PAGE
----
ARTICLE 4. We believe that the first principles and ordinances of the Gospel are: first, Faith in the Lord Jesus Christ; second, Repentance; third, Baptism by immersion for the remission of sins; fourth, Laying on of hands for the gift of the Holy Ghost.
Nature of Faith-The predominating sense in which the term faith is used throughout the scriptures is that of full confidence and trust in the being, purposes, and words of God. Such trust, if implicit, will remove all doubt concerning things accomplished or promised of God, even though such things be not apparent to or explicable by the ordinary senses of mortality; hence arises the definition of faith given by Paul: “Now faith is the substance [i.e., confidence, or assurance] of things hoped for, the evidence [i.e., the demonstration or proof] of things not seen.” It is plain that such a feeling of trust may exist in different persons in varying degrees; indeed, faith may manifest itself from the incipient state which is little more than feeble belief, scarcely free from hesitation and fear, to the strength of abiding confidence that sets doubt and sophistry at defiance (read more).
Nature of Repentance-The term repentance is used in the scriptures with several different meanings, but, as representing the duty required of all who would obtain forgiveness for transgression it indicates a godly sorrow for sin, producing a reformation of life, and embodies (1) a conviction of guilt; (2) a desire to be relieved from the hurtful effects of sin; and (3) an earnest determination to forsake sin and to accomplish good. Repentance is a result of contrition of soul, which springs from a deep sense of humility, and this in turn is dependent upon the exercise of an abiding faith in God. Repentance therefore properly ranks as the second principle of the Gospel, closely associated with and immediately following faith (read more)
Nature of Baptism-In the theology of The Church of Jesus Christ of Latter-day Saints, water baptism ranks as the third principle and the first essential ordinance of the Gospel. Baptism is the gateway leading into the fold of Christ, the portal to the Church, the established rite of naturalization in the kingdom of God. The candidate for admission into the Church, having obtained and professed faith in the Lord Jesus Christ and having sincerely repented of his sins, is properly required to give evidence of this spiritual sanctification by some outward ordinance, prescribed by authority as the sign or symbol of his new profession. The initiatory ordinance is baptism by water, to be followed by the higher baptism of the Holy Spirit; and, as a result of this act of obedience, remission of sins is granted (read more)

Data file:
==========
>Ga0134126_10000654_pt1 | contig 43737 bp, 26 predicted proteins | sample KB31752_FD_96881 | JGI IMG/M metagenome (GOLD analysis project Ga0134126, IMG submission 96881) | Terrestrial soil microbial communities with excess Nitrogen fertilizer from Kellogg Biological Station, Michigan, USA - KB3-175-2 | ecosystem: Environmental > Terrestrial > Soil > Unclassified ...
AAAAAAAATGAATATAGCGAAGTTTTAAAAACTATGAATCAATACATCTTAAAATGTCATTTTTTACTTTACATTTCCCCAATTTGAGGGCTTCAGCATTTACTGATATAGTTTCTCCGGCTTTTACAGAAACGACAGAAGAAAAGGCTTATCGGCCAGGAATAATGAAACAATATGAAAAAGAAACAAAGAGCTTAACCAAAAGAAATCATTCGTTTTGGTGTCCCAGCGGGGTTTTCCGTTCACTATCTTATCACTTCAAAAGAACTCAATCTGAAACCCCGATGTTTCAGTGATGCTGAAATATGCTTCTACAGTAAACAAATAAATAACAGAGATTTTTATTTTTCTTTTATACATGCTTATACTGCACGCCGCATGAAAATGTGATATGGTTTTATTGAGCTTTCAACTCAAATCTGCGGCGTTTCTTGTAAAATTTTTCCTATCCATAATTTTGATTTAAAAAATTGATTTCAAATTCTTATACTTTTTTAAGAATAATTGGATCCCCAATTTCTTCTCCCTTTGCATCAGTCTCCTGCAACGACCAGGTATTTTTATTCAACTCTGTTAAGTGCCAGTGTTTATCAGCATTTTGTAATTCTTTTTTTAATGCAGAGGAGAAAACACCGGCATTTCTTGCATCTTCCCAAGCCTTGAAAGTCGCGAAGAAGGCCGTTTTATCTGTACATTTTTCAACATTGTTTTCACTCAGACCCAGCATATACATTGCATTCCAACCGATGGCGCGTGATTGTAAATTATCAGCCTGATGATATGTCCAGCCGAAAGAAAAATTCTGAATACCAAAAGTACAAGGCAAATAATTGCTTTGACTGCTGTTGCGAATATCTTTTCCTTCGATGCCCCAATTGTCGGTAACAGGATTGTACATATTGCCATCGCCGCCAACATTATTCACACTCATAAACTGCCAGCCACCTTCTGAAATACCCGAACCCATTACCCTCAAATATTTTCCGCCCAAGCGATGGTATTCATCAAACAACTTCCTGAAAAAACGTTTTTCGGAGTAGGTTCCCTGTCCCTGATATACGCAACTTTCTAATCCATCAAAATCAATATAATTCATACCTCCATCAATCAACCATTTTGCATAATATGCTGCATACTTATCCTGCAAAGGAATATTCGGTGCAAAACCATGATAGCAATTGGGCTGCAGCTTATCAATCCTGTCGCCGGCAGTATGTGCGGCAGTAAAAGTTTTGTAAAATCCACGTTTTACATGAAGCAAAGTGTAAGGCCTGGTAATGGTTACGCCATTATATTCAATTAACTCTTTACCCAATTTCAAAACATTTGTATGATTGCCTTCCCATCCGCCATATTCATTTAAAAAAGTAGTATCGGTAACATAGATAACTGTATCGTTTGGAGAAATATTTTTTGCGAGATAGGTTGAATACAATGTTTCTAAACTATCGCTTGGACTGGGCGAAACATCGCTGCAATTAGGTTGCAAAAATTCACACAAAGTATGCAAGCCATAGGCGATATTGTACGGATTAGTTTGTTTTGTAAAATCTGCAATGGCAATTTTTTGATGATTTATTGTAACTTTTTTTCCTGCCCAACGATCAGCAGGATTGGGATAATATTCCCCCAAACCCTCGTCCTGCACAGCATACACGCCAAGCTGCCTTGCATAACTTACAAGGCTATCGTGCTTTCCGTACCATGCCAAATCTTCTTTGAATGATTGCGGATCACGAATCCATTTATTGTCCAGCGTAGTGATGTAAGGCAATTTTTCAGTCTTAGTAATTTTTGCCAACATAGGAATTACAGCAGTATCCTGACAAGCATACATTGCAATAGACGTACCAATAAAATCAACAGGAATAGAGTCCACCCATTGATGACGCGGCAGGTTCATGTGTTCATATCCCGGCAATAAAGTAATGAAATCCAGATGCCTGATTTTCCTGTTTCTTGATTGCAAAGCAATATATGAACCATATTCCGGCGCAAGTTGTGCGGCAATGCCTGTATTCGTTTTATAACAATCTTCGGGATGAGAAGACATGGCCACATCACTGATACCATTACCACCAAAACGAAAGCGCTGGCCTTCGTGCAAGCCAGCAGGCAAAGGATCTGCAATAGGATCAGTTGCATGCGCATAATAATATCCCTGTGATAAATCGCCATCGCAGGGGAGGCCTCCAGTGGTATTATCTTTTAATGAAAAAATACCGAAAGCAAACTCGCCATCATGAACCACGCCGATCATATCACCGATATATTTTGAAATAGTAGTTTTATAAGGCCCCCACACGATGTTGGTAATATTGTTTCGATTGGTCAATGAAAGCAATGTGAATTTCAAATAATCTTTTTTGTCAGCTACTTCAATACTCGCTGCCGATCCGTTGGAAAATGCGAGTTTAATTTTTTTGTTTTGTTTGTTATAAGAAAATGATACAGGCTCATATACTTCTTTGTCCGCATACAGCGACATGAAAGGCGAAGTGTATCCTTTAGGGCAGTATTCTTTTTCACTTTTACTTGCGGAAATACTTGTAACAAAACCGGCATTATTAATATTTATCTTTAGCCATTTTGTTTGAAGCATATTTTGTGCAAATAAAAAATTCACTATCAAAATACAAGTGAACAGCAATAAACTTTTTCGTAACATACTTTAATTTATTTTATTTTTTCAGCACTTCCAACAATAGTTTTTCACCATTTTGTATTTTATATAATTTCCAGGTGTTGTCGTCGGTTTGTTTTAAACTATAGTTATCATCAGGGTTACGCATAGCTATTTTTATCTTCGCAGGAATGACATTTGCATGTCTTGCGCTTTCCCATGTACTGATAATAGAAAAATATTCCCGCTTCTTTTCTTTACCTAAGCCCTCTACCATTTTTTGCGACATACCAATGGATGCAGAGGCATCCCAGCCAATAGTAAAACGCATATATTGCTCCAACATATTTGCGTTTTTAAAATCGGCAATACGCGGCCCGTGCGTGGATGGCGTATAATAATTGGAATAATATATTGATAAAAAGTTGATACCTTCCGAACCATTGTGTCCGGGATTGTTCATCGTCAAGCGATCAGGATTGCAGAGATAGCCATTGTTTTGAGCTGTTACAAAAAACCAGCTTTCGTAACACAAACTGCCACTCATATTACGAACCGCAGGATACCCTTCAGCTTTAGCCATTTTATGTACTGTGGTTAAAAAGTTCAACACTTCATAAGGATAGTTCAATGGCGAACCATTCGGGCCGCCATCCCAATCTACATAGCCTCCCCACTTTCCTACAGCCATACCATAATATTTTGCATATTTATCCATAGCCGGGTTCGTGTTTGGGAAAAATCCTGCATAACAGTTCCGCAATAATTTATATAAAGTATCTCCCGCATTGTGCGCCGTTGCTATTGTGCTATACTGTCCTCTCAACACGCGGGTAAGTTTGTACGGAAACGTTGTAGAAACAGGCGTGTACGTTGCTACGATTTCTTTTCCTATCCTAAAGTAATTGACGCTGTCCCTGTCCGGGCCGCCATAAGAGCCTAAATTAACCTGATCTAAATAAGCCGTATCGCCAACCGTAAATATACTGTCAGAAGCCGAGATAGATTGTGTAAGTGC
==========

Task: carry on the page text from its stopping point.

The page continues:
The Holy Ghost
The Holy Ghost Promised-John the Baptist, proclaiming in the wilderness repentance and baptism by water, foretold a second and higher baptism, which he characterized as being of fire and the Holy Ghost; this was to follow his administration, and was to be given by that Mightier One the latchet of whose shoes the Baptist considered himself unworthy to unloose. That the holder of this superior authority was none other than the Christ is proved by John’s solemn record: “Behold the Lamb of God This is he of whom I said, After me cometh a man which is preferred before me. And I knew him not: but he that sent me to baptize with water, the same said unto me, Upon whom thou shalt see the Spirit descending, and remaining on him, the same is he which baptizeth with the Holy Ghost.” (read more)
The Sacrament-In the course of our study of the principles and ordinances of the Gospel, as specified in the fourth of the Articles of Faith, the subject of the Sacrament of the Lord’s Supper very properly claims attention, the observance of this ordinance being required of all who have become members of the Church of Christ through compliance with the requirements of faith, repentance, and baptism by water and of the Holy Ghost (read more)